How many Constitution Bench cases are pending? 
The post looks at the number of Constitution Bench cases pending in the Court.
In the first half of 2020, the Supreme Court witnessed an increase in the number of pending cases. As of the latest official monthly report, pendency sits at 60,444 cases, a roughly 1% increase.
By contrast, the Supreme Court has been able to reduce the number of pending Constitution Bench (CB) matters. CB cases generally pertain to substantial questions of constitutional law and comprise five or more judges (see Article 145(2)). An average CB matter takes up substantially more of the Court’s time than other types of cases. Sometimes, CB cases can even be heard daily for more than a month, such as in the Ayodhya Title Dispute.
Since January this year, the Supreme Court has been able to reduce the number of pending Constitution Bench matters from 51 to 46 cases. At first glance, this might not sound like much. However, a single CB matter usually comprises multiple tagged matters. The decrease from January to July amounts to a decrease of 115 cases, when one counts the tagged matters. Undoubtedly, disposing of these cases frees up a substantial amount of the Court’s time.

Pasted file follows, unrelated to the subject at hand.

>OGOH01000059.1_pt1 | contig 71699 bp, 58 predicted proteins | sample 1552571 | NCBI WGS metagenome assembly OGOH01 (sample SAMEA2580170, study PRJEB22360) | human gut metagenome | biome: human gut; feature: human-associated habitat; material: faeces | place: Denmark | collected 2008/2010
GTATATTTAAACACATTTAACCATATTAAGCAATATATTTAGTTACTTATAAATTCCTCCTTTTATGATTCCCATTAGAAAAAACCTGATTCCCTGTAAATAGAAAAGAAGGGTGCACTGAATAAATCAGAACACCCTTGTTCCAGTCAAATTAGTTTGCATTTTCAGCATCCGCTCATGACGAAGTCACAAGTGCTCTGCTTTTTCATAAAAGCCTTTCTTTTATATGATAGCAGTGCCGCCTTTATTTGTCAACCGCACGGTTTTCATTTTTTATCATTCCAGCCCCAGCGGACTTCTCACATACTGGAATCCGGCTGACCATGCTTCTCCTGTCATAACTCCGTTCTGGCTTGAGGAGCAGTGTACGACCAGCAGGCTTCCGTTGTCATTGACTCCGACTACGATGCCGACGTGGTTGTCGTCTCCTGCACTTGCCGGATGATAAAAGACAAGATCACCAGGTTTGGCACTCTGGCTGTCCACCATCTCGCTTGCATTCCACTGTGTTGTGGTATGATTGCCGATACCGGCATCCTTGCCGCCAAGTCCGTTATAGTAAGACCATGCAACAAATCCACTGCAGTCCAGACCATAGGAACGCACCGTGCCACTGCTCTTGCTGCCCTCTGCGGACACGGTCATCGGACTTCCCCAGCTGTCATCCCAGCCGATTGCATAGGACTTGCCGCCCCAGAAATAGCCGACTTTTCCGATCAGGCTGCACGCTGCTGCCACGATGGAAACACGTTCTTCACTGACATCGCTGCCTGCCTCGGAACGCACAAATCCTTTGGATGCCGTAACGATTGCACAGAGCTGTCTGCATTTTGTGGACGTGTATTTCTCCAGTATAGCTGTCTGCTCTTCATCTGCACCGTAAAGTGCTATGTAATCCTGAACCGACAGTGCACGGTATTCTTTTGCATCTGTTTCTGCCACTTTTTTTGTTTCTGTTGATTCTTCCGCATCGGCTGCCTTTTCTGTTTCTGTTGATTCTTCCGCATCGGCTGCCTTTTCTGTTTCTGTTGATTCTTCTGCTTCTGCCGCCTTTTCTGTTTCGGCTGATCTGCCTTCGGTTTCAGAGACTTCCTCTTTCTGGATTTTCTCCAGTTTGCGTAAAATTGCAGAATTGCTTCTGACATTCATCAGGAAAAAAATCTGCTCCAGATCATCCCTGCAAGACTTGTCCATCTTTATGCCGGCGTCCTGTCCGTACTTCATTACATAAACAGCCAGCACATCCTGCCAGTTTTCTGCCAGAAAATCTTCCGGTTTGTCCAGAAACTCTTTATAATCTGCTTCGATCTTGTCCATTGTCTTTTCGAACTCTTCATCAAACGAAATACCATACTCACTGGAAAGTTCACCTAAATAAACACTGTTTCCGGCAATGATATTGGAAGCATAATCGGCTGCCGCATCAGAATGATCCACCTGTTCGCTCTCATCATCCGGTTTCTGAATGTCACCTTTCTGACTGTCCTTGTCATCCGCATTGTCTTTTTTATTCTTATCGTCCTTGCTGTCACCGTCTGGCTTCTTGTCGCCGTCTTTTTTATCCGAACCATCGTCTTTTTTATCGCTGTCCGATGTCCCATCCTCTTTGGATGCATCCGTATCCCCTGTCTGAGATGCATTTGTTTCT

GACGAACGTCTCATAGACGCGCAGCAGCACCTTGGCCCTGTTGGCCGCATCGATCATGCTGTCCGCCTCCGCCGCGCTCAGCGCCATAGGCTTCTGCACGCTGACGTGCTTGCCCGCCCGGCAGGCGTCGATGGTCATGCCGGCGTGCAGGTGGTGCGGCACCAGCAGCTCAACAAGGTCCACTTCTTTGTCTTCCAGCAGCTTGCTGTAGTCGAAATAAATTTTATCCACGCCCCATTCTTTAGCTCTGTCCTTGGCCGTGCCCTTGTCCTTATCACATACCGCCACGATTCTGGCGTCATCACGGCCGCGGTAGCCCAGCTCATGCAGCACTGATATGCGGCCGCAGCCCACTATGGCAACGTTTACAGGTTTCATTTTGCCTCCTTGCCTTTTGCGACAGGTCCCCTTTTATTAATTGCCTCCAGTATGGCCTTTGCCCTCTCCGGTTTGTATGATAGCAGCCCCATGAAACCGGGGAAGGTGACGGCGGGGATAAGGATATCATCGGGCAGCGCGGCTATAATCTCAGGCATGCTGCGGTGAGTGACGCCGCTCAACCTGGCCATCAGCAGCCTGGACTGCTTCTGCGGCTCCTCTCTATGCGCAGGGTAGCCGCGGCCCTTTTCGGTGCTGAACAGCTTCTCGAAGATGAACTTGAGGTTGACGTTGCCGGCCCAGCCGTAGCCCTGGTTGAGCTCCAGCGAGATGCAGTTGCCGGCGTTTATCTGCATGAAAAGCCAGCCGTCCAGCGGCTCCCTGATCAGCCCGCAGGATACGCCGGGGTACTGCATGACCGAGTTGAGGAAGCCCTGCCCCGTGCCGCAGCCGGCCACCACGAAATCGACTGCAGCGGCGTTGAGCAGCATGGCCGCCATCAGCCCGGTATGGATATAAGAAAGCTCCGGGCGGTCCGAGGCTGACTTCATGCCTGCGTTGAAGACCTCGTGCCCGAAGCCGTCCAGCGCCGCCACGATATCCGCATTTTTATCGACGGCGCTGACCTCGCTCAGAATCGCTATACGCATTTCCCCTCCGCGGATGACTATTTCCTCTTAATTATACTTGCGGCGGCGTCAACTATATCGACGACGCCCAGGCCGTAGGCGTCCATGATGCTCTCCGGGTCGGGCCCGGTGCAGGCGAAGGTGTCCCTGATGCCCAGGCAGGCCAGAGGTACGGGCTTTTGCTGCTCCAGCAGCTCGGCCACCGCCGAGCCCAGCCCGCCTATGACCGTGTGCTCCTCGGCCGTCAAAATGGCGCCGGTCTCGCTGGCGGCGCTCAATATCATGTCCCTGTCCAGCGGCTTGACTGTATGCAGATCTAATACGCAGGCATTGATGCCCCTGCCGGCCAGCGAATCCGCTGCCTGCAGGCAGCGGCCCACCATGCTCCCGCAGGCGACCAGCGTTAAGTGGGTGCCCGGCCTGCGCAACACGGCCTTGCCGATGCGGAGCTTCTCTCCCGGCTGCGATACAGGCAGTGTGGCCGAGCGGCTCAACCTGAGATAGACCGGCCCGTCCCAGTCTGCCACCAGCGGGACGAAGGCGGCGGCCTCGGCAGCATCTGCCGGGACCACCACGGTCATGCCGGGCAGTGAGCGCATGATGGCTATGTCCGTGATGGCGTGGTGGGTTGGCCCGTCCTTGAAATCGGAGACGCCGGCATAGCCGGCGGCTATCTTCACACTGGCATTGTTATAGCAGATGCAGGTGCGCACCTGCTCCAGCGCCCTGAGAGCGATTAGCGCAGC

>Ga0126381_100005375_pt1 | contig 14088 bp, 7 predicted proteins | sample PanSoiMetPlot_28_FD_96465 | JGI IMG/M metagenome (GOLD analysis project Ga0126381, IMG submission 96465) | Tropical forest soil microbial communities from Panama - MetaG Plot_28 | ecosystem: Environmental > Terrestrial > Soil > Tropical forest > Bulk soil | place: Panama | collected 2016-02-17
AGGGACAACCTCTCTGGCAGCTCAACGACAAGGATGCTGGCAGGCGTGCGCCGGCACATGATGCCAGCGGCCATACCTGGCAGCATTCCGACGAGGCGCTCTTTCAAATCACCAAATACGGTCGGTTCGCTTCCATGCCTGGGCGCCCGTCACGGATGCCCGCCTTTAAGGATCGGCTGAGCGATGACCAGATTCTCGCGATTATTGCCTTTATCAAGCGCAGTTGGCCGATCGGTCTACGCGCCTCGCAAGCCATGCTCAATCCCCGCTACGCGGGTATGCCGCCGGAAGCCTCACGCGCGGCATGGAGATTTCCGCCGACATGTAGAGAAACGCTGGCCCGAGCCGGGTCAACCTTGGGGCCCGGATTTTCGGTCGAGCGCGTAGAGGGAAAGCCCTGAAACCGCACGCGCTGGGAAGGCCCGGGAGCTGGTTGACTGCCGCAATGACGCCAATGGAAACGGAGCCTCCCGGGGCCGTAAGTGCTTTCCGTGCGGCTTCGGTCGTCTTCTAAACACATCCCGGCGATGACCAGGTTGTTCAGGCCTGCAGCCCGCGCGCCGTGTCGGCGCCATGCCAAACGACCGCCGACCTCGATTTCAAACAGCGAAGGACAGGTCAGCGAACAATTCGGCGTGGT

As the graph above illustrates, CB pendency continuously decreased in 2020, except for in March. On 1 March, the number of pending CB cases hit its current annual high of 52 cases. Interestingly, this roughly corresponded to when India shutdown due to COVID. Since this peak, CB pendency has steadily dropped and, as of 1 July, sits at a low of 46 cases.
The largest reduction in five-judge bench matters
The Court’s monthly statistics reports provide a granular breakdown of CB pendency by bench strength. Each report lists not only the total number of pending cases but also the number of cases pending before five-judge, seven-judge and nine-judge benches.
Almost all of the changes in CB pendency have occurred at the five-judge bench level. As the graph below illustrates, the number of seven-judge bench cases has remained constant, while the number of nine-judge bench cases has only increased by one. By contrast, the number of pending five-judge bench cases has decreased by 6 cases.
If the Court continues at this rate for the rest of the year, we can expect it to dispose of at least 5-6 Constitution Bench cases. While a majority of these will likely be five-judge Bench cases, we may see a seven or nine-judge Bench case disposed of. Could we see a judgment in the Sabarimala review petitions?